The Last Chance: The Middle East in the Balance, By David Gardner

The West claims that it wants democracy in the Middle East, but is it ready for the consequences?

"Always keep a hold of nurse/ for fear of finding something worse." David Gardner does not actually quote Hilaire Belloc but, according to his wide-ranging and provocative new book, the last lines of his "Cautionary Tale" could well be used to describe Western policy towards the Middle East for most of the past century. Europe and America have found it convenient to prop up or do business with an array of autocrats, differing only in the degrees of repression they inflicted, because we fear the alternative that democracy may unleash – the "men in turbans" – even more. "The Arab world," writes Gardner, remains "marooned in tyranny", while those who try to "claw their way out of that pit" find that the West keeps "stamping on their fingers".

These are harsh words, although their truth is evident in the West's long-term alliances with the absolute monarchies of the Gulf; in its shameful inaction during the Shia and Kurdish uprisings in Iraq; in its friendly relations with Hosni Mubarak of Egypt, who, since 1981, has kept his country under emergency laws that allow for indefinite detention without trial; and in its tolerance of the secret police state run by the father-and-son Syrian presidents, Hafez and Bashar al-Assad (the latter of whom enjoys a rather innocuous reputation in Britain, perhaps because it is hard to think of a man who used to be a London ophthalmologist as a callous dictator – Gardner sets the reader straight on that one).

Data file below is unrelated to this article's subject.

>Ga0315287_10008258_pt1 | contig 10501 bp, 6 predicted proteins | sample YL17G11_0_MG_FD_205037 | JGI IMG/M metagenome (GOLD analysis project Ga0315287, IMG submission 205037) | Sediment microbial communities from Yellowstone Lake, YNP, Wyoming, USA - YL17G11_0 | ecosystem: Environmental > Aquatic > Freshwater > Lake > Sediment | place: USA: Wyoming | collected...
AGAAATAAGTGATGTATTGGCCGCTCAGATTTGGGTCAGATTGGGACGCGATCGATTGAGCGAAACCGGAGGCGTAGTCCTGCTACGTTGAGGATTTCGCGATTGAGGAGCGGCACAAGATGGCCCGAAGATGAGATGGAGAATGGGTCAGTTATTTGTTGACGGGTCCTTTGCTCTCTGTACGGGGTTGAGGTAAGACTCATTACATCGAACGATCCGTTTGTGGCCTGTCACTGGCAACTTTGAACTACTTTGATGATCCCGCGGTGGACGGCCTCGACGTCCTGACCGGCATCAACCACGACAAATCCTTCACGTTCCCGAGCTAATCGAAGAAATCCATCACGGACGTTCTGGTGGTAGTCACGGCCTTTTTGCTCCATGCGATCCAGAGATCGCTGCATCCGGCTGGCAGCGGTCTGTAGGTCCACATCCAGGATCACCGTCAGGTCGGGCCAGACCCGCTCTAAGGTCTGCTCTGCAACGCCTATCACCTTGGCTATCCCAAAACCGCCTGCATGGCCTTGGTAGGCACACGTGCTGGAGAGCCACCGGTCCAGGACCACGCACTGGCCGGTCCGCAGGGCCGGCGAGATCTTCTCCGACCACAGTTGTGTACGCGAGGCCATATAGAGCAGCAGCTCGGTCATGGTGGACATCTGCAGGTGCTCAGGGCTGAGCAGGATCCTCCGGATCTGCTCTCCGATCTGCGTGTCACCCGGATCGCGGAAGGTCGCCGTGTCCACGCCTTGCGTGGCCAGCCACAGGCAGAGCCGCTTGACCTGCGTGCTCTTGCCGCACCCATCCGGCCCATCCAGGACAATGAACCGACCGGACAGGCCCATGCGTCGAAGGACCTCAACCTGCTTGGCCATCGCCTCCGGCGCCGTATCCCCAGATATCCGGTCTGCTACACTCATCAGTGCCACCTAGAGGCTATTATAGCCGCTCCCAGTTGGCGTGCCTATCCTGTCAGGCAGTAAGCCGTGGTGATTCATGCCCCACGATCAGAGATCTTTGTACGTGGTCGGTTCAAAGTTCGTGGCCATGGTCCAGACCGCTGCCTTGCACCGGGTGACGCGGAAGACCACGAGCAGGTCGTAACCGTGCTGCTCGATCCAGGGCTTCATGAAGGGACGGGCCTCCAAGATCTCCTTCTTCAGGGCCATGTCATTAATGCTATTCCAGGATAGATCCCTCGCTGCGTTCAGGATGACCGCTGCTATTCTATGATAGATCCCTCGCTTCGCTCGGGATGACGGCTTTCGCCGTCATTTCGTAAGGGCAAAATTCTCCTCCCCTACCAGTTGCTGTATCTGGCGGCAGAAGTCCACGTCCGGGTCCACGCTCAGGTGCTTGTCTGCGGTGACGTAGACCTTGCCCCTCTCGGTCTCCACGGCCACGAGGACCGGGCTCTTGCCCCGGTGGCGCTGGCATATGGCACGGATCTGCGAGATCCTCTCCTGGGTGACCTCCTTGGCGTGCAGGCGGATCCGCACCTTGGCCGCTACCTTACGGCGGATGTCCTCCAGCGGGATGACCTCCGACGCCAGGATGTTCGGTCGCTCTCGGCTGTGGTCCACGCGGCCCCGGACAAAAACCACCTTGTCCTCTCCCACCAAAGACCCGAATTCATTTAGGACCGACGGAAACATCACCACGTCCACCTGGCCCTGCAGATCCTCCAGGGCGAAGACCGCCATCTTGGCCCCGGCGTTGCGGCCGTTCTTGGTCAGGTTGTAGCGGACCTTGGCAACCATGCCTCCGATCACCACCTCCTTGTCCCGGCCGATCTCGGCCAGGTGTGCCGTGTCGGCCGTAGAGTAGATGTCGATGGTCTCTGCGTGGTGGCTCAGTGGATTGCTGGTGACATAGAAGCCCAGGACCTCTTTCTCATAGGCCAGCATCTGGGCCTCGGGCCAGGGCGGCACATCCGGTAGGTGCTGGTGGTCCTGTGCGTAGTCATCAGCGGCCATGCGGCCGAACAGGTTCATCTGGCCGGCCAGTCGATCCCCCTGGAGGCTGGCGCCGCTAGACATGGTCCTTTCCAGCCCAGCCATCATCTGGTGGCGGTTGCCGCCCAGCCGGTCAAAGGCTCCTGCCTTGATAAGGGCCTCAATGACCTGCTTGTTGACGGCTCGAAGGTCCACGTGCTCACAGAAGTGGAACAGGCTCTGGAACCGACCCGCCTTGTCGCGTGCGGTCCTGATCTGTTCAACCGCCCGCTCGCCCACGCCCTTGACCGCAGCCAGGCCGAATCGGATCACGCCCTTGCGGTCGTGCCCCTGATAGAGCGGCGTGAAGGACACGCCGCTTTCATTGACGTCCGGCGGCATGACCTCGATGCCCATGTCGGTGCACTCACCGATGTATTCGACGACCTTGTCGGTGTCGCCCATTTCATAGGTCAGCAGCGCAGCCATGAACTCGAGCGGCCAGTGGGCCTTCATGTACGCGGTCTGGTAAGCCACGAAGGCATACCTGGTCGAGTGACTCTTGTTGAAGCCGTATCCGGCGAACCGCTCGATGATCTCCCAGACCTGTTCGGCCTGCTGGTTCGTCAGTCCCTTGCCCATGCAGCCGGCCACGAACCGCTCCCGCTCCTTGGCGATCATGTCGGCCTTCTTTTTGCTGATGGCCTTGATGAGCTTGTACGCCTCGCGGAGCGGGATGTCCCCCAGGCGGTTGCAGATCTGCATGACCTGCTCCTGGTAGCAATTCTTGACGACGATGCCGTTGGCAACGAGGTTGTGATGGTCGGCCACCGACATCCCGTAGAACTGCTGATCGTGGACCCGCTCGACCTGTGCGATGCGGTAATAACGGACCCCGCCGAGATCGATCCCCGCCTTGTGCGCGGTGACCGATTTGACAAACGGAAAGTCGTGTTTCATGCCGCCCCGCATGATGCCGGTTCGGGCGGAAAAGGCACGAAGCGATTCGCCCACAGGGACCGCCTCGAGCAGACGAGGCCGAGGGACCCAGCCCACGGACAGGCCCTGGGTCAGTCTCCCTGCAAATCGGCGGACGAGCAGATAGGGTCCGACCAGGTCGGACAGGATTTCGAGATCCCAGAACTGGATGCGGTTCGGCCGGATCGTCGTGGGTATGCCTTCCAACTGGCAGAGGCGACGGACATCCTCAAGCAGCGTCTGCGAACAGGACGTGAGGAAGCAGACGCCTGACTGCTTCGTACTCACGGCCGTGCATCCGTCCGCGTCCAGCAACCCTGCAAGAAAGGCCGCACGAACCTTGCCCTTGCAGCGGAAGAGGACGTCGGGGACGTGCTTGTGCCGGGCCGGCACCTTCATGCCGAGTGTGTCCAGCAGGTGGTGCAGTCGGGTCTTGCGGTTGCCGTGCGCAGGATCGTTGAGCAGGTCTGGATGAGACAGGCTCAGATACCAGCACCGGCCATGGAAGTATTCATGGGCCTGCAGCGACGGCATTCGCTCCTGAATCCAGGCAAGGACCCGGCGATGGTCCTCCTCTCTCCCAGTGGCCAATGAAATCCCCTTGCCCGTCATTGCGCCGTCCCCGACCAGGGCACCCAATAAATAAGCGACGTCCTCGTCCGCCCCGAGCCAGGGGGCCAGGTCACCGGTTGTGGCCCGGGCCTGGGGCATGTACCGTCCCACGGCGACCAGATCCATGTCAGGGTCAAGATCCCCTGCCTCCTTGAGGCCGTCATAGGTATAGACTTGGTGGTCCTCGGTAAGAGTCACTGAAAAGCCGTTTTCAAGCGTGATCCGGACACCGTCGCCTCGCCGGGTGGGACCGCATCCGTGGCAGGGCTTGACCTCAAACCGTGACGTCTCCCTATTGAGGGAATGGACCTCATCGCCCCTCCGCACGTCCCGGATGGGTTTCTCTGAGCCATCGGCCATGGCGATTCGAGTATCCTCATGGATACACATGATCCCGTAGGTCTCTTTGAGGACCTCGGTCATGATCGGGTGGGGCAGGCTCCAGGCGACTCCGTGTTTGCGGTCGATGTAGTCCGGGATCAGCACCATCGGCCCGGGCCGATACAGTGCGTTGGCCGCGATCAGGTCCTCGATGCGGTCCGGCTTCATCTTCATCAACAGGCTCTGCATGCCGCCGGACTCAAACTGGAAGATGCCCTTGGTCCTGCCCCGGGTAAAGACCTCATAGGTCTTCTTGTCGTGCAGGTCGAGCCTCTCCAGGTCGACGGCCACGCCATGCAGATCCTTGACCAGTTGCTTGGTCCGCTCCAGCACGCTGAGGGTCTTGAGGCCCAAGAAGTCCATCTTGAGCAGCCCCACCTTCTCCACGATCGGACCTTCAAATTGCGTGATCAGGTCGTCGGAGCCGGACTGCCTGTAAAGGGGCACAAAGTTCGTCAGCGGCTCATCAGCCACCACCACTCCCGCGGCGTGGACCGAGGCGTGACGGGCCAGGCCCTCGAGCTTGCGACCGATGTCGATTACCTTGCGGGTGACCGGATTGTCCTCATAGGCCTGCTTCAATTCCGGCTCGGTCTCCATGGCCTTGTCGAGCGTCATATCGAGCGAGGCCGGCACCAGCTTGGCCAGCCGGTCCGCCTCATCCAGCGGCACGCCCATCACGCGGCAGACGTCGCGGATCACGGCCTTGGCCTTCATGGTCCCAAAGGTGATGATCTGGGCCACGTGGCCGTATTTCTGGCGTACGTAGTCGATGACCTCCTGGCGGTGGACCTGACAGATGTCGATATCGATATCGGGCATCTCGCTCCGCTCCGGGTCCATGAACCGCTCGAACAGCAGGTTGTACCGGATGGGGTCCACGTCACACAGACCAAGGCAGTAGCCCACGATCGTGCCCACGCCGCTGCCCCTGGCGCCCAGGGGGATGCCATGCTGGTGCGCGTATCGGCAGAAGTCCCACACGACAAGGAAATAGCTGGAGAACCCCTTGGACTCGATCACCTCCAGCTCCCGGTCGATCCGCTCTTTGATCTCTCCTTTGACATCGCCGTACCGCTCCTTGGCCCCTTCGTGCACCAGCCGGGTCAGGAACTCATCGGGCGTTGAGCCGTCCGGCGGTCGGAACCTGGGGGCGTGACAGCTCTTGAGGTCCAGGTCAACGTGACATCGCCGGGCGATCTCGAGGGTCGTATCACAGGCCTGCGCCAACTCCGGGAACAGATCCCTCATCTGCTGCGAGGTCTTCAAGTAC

The consequence of our failure to stand by our values, this loss of our "democratic nerve", says Gardner, has been the rise of the Islamic extremism we feared all along. "Damming up [the] political mainstream" has given "violent force to the Islamist tributaries". The last chance of the book's title is for the West to stop indulging in "shallow realism" or ignorant meddling (as in Iraq). Instead, we must pursue a just and clear-headed solution to Israel-Palestine, embrace Iran in a workable bargain, and do everything we can to open paths to democracy throughout the region.

The first two, many would agree with. Gardner, an associate editor and former Middle East editor at the Financial Times, is blunt about Israel's choice: land or peace. He points out that the long, violent stalemate since the creation of that state has suited many Arab leaders, who could justify their despotism by holding up the threat of aggression from the "Zionist entity". An Iran given status and security, Gardner thinks, could be freed from the "faux nationalist blackmail of the mullahs", and cease to be a hostage of a history that includes both the Anglo-American coup against the nationalist prime minister Mohammad Mossadegh in 1953, the Tehran embassy hostage crisis of 1979-81, and the bombing of the American barracks in Beirut that killed 241 US servicemen in 1982.